One of Britain’s most celebrated contemporary composers, Gabriel Jackson was born in Bermuda in 1962. After three years as a chorister at Canterbury Cathedral, Jackson went on to study composition with Richard Blackford and with John Lambert at the Royal College of Music. While at the college he won the Theodore Holland Award in 1981 and was awarded the R.O. Morris Prize for Composition in 1981 and 1983.
His music is regularly performed, recorded and broadcast throughout Europe and the United States and has recently been heard as far afield as Campine Grande, Taipei, Skálholt, Ho Chi Minh City, Hamilton, Kiev and Kuwait.
Particularly acclaimed for his choral works, his liturgical pieces are in the repertoires of most of Britain’s cathedral and collegiate choirs and he is a frequent collaborator with the leading professional groups of the world.
In 2003 he won the liturgical category at the inaugural British Composer Awards with O Doctor optime, and won two further prizes in the choral category with The Spacious Firmament in 2009 and Airplane Cantata in 2012. From 2010 to 2013 he was Associate Composer to the BBC Singers, producing a series of substantial pieces for the group including a virtuoso four-movement Choral Symphony.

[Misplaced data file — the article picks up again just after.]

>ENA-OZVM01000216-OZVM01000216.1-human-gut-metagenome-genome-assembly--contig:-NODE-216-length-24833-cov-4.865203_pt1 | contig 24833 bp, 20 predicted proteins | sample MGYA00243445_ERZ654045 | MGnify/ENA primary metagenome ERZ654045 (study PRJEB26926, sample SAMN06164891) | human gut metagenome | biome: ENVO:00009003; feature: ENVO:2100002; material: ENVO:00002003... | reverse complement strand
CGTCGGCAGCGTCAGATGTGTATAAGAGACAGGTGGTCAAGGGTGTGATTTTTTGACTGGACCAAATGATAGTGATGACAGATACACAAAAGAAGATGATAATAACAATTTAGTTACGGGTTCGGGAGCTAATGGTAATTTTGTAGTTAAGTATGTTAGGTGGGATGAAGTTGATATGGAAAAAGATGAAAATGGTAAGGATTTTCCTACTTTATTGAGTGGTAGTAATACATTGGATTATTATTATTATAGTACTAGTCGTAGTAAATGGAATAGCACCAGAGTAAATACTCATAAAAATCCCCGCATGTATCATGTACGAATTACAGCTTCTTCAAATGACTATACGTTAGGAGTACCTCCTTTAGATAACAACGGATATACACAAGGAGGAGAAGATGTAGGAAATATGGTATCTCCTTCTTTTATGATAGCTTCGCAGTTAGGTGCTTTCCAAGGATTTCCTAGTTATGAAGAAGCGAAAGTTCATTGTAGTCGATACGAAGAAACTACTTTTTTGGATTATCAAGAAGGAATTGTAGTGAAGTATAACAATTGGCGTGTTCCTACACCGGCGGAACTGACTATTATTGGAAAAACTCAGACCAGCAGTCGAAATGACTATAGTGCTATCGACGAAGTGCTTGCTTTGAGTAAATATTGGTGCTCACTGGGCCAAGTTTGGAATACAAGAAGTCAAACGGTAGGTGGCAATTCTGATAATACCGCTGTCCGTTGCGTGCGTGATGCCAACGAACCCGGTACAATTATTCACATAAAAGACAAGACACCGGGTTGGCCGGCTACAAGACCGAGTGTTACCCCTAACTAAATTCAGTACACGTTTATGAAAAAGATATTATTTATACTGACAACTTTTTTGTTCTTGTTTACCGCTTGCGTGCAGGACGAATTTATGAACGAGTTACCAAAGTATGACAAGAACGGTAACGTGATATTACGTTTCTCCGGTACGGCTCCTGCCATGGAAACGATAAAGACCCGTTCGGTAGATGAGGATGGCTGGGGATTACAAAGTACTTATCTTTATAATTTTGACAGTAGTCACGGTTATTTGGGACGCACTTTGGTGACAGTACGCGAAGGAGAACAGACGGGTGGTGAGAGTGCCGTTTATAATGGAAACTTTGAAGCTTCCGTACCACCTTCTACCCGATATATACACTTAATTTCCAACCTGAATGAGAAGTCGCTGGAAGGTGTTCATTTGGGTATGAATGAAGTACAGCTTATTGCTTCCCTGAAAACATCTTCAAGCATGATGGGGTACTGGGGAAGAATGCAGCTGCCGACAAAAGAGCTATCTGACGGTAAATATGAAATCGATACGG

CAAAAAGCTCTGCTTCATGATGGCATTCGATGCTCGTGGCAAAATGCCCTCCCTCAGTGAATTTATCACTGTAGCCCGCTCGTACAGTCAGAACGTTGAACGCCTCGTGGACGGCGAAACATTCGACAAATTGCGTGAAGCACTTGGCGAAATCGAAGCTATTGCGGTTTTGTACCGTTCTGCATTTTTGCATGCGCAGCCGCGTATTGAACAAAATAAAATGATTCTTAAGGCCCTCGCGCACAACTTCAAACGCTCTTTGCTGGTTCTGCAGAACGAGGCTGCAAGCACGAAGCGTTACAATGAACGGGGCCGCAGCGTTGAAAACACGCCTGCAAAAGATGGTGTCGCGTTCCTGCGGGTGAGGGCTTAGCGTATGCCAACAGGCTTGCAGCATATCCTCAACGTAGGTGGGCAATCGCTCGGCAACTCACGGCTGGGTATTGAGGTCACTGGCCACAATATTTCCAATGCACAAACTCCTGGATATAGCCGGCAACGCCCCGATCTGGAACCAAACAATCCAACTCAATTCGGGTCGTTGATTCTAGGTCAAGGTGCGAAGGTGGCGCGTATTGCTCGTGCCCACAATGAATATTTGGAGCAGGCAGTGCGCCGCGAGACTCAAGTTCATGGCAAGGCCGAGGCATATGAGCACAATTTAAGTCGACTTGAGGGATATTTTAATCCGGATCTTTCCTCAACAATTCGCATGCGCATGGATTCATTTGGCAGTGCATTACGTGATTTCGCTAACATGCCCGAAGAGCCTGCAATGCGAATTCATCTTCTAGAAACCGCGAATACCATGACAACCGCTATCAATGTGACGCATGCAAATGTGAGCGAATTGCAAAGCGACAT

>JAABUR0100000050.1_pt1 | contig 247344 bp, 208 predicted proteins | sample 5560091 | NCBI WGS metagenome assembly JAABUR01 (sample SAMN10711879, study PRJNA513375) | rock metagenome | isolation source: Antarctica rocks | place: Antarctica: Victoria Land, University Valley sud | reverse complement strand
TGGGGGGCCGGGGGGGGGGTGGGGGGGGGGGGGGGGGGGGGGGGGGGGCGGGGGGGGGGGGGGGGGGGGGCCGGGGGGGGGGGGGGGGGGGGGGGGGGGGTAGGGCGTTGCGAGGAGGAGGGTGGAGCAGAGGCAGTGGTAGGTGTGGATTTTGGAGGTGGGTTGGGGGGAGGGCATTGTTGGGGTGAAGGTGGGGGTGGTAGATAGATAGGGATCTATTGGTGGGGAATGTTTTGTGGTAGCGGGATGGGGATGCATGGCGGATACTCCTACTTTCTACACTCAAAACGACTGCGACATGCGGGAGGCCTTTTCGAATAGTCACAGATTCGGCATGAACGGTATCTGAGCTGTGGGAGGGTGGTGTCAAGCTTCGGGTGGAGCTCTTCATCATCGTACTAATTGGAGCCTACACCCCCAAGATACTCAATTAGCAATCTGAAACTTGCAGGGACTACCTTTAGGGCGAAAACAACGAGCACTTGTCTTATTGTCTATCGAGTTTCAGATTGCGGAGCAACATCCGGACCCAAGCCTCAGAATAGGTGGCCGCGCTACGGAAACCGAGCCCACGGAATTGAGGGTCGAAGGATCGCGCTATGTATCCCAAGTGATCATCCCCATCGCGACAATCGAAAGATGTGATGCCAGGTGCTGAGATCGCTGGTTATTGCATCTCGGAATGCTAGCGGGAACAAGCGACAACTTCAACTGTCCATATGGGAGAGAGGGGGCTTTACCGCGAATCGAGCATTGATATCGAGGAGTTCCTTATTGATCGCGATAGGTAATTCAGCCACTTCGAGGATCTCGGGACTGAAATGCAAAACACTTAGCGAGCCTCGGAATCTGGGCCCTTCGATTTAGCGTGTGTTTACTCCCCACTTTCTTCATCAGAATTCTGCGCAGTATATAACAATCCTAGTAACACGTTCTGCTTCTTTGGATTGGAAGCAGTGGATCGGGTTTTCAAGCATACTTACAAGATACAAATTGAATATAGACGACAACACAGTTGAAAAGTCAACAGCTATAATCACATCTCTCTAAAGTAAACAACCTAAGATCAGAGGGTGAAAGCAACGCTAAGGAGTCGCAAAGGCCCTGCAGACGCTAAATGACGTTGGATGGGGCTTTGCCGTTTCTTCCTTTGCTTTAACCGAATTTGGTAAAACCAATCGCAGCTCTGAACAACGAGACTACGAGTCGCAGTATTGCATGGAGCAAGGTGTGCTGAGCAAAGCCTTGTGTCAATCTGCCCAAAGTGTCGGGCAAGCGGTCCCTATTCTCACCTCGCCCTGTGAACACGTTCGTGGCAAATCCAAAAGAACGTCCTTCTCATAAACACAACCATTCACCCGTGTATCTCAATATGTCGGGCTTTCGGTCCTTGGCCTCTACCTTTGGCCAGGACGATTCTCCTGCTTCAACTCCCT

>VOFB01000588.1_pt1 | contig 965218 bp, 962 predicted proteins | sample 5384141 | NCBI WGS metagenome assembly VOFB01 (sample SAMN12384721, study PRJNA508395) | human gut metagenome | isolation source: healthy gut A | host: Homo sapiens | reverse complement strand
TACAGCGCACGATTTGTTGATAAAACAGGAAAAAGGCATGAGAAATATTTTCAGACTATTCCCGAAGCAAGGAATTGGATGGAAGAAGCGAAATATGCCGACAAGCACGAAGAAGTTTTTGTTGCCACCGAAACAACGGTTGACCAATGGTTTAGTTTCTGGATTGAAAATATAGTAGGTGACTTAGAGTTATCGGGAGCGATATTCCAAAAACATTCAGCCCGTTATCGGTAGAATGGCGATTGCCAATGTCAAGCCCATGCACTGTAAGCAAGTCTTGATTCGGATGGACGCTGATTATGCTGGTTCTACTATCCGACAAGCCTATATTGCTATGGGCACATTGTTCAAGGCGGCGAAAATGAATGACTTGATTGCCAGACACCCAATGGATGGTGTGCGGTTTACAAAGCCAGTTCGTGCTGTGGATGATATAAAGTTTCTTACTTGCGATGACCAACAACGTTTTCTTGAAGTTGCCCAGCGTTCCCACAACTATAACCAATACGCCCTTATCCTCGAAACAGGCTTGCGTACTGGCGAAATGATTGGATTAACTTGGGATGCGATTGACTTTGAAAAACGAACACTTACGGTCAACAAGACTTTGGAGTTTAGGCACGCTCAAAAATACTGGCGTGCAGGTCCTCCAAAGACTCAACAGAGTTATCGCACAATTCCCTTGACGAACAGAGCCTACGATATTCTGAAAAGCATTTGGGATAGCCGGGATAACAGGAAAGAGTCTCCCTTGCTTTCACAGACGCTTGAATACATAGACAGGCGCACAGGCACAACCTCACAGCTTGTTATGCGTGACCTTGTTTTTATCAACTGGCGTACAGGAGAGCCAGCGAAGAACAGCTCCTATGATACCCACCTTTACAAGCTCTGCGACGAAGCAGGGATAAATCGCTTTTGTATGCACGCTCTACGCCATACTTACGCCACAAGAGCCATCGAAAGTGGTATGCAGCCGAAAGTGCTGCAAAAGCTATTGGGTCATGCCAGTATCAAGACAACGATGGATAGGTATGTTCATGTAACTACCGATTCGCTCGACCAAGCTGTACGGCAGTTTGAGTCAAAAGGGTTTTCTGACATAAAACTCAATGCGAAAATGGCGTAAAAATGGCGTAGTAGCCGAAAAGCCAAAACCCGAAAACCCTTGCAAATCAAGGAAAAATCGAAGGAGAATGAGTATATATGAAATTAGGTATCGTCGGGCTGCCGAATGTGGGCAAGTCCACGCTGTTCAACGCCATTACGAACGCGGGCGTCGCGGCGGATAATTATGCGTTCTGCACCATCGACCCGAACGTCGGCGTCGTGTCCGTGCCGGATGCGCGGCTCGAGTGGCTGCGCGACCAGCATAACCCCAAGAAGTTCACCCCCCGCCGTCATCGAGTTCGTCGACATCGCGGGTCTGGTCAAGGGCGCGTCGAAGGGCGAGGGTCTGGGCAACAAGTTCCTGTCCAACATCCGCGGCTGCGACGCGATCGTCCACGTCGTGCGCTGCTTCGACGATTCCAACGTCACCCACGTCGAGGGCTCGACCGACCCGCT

Alongside his work with voices he has written a number of instrumental pieces that take their inspiration from conceptual artists Richard Long, Ian Hamilton Finlay and Yoko Ono. A longstanding interest in the technology and the aesthetics of aviation has produced a series of works that explore the “miracle of powered flight” including A Vision of Aeroplanes for choir, The White Bird for Eb clarinet and piano, Luna 21 in the Sea of Serenity for ensemble, and LM-7: Aquarius for saxophone quartet.
Jackson’s music can be heard on over 70 recordings including five discs devoted exclusively to his work on Delphian Records, Hyperion and Signum Classics.
Recent large-scale works include a Piano Concerto (2009) for the Presteigne Festival, the string-ensemble Doonies Hill Antiphon (2010) for RedNote Ensemble, In Nomine Domini (2010) for the BBC Proms, a 35-minute cantata To the Field of Stars (2011) and La musique (2013), premiered by Dame Felicity Lott and the Choir of Royal Holloway at the Cheltenham Festival.
In April 2014 his hour-long The Passion of our Lord Jesus Christ, commissioned for the 750th anniversary of Merton College, Oxford, had its first performance in the college chapel and its New York premiere ten days later. Future projects include a half-hour piece for choir and orchestra for the 25th anniversary of the Riga-based youth choir Kamēr, and a chamber opera with Latvian librettist Kārlis Verdiņš.